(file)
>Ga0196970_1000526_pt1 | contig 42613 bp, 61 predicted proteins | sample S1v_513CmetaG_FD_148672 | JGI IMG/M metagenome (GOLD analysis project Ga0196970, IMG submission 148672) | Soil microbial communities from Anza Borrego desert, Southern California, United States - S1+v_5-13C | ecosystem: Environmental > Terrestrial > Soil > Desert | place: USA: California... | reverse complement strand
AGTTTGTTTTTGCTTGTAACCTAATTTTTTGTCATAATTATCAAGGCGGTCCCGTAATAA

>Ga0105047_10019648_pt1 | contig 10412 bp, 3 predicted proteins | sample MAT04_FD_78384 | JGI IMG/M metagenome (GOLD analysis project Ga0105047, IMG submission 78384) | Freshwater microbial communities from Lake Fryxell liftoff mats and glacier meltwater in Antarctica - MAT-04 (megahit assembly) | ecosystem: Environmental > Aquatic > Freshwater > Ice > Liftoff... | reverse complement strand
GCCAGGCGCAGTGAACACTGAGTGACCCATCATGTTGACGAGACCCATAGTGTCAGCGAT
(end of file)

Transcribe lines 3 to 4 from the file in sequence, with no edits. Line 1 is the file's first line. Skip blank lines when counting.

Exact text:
>Ga0105047_10019648_pt1 | contig 10412 bp, 3 predicted proteins | sample MAT04_FD_78384 | JGI IMG/M metagenome (GOLD analysis project Ga0105047, IMG submission 78384) | Freshwater microbial communities from Lake Fryxell liftoff mats and glacier meltwater in Antarctica - MAT-04 (megahit assembly) | ecosystem: Environmental > Aquatic > Freshwater > Ice > Liftoff... | reverse complement strand
GCCAGGCGCAGTGAACACTGAGTGACCCATCATGTTGACGAGACCCATAGTGTCAGCGAT